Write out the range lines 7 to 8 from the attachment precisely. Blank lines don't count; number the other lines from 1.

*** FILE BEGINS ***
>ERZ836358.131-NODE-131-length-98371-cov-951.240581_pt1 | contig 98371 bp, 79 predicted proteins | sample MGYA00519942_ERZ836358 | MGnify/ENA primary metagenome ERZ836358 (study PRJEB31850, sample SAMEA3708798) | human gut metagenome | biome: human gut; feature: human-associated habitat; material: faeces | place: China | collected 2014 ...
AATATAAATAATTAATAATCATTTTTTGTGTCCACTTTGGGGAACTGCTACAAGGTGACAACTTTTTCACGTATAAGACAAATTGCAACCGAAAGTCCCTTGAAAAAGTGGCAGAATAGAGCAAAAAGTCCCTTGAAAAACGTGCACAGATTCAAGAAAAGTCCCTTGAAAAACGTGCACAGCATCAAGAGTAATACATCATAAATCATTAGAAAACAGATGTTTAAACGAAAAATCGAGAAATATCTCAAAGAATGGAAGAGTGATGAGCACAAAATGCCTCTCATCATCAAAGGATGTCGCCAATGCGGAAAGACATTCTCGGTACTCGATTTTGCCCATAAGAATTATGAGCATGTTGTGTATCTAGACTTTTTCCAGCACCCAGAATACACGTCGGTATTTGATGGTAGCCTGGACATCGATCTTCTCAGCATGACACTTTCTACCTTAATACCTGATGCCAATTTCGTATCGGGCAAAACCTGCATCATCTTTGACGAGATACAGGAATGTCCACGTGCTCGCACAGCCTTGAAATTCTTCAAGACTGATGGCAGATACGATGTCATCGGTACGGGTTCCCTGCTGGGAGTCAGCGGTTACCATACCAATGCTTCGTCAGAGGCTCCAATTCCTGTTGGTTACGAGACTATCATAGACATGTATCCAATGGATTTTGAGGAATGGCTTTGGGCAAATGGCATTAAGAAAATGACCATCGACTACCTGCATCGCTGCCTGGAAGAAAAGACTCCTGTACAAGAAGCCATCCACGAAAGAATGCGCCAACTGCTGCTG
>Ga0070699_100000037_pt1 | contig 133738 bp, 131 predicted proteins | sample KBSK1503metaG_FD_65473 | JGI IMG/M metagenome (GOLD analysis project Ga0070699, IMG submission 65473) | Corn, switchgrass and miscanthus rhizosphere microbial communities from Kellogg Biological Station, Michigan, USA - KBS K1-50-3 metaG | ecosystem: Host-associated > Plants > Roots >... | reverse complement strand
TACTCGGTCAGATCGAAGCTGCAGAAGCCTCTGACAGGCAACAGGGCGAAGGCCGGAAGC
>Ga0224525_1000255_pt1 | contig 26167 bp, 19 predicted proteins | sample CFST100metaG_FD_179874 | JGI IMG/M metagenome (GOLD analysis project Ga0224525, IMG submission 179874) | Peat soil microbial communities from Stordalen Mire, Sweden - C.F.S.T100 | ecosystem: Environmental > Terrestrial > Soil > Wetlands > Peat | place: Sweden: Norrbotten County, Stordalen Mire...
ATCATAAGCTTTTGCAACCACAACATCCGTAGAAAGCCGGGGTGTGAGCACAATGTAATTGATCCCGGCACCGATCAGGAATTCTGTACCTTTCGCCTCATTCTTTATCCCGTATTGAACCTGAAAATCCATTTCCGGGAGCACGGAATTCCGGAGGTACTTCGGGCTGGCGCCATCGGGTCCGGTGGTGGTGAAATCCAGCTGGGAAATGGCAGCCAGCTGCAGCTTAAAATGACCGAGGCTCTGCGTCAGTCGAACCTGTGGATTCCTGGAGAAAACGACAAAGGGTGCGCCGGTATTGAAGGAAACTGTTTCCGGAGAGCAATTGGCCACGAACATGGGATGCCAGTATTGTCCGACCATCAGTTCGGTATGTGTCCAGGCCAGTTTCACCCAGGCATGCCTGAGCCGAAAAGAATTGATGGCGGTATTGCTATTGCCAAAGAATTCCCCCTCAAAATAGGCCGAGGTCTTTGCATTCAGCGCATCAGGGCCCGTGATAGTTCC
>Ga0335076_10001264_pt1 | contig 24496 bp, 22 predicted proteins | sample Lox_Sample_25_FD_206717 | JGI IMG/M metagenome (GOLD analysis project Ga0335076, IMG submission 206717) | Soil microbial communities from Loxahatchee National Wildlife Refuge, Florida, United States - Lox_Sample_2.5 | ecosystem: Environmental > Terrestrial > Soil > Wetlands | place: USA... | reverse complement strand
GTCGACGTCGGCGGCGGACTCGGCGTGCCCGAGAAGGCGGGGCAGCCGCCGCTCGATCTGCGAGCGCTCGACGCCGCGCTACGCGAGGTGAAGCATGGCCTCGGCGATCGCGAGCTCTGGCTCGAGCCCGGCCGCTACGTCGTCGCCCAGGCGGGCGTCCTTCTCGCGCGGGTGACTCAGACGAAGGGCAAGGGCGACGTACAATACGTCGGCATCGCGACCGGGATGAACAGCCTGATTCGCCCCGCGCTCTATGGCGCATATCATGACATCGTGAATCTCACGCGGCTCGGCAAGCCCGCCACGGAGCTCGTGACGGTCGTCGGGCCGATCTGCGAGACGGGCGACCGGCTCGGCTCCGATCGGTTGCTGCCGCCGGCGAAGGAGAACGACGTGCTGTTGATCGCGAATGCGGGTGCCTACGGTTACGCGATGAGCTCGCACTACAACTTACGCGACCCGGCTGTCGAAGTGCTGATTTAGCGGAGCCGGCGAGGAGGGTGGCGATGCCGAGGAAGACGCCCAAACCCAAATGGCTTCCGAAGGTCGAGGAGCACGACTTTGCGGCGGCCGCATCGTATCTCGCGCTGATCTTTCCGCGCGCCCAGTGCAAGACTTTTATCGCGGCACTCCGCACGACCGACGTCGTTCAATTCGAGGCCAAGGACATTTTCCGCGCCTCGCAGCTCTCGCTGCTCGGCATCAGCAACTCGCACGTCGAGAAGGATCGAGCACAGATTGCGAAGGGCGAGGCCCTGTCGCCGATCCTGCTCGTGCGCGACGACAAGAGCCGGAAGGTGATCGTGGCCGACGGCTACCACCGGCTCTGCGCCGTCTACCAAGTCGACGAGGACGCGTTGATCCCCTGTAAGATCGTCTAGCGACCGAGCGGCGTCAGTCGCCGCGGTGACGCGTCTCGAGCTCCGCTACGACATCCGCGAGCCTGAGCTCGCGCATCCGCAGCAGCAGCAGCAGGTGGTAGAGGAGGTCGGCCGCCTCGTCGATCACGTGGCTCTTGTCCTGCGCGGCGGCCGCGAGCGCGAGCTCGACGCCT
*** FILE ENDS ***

>Ga0335076_10001264_pt1 | contig 24496 bp, 22 predicted proteins | sample Lox_Sample_25_FD_206717 | JGI IMG/M metagenome (GOLD analysis project Ga0335076, IMG submission 206717) | Soil microbial communities from Loxahatchee National Wildlife Refuge, Florida, United States - Lox_Sample_2.5 | ecosystem: Environmental > Terrestrial > Soil > Wetlands | place: USA... | reverse complement strand
GTCGACGTCGGCGGCGGACTCGGCGTGCCCGAGAAGGCGGGGCAGCCGCCGCTCGATCTGCGAGCGCTCGACGCCGCGCTACGCGAGGTGAAGCATGGCCTCGGCGATCGCGAGCTCTGGCTCGAGCCCGGCCGCTACGTCGTCGCCCAGGCGGGCGTCCTTCTCGCGCGGGTGACTCAGACGAAGGGCAAGGGCGACGTACAATACGTCGGCATCGCGACCGGGATGAACAGCCTGATTCGCCCCGCGCTCTATGGCGCATATCATGACATCGTGAATCTCACGCGGCTCGGCAAGCCCGCCACGGAGCTCGTGACGGTCGTCGGGCCGATCTGCGAGACGGGCGACCGGCTCGGCTCCGATCGGTTGCTGCCGCCGGCGAAGGAGAACGACGTGCTGTTGATCGCGAATGCGGGTGCCTACGGTTACGCGATGAGCTCGCACTACAACTTACGCGACCCGGCTGTCGAAGTGCTGATTTAGCGGAGCCGGCGAGGAGGGTGGCGATGCCGAGGAAGACGCCCAAACCCAAATGGCTTCCGAAGGTCGAGGAGCACGACTTTGCGGCGGCCGCATCGTATCTCGCGCTGATCTTTCCGCGCGCCCAGTGCAAGACTTTTATCGCGGCACTCCGCACGACCGACGTCGTTCAATTCGAGGCCAAGGACATTTTCCGCGCCTCGCAGCTCTCGCTGCTCGGCATCAGCAACTCGCACGTCGAGAAGGATCGAGCACAGATTGCGAAGGGCGAGGCCCTGTCGCCGATCCTGCTCGTGCGCGACGACAAGAGCCGGAAGGTGATCGTGGCCGACGGCTACCACCGGCTCTGCGCCGTCTACCAAGTCGACGAGGACGCGTTGATCCCCTGTAAGATCGTCTAGCGACCGAGCGGCGTCAGTCGCCGCGGTGACGCGTCTCGAGCTCCGCTACGACATCCGCGAGCCTGAGCTCGCGCATCCGCAGCAGCAGCAGCAGGTGGTAGAGGAGGTCGGCCGCCTCGTCGATCACGTGGCTCTTGTCCTGCGCGGCGGCCGCGAGCGCGAGCTCGACGCCT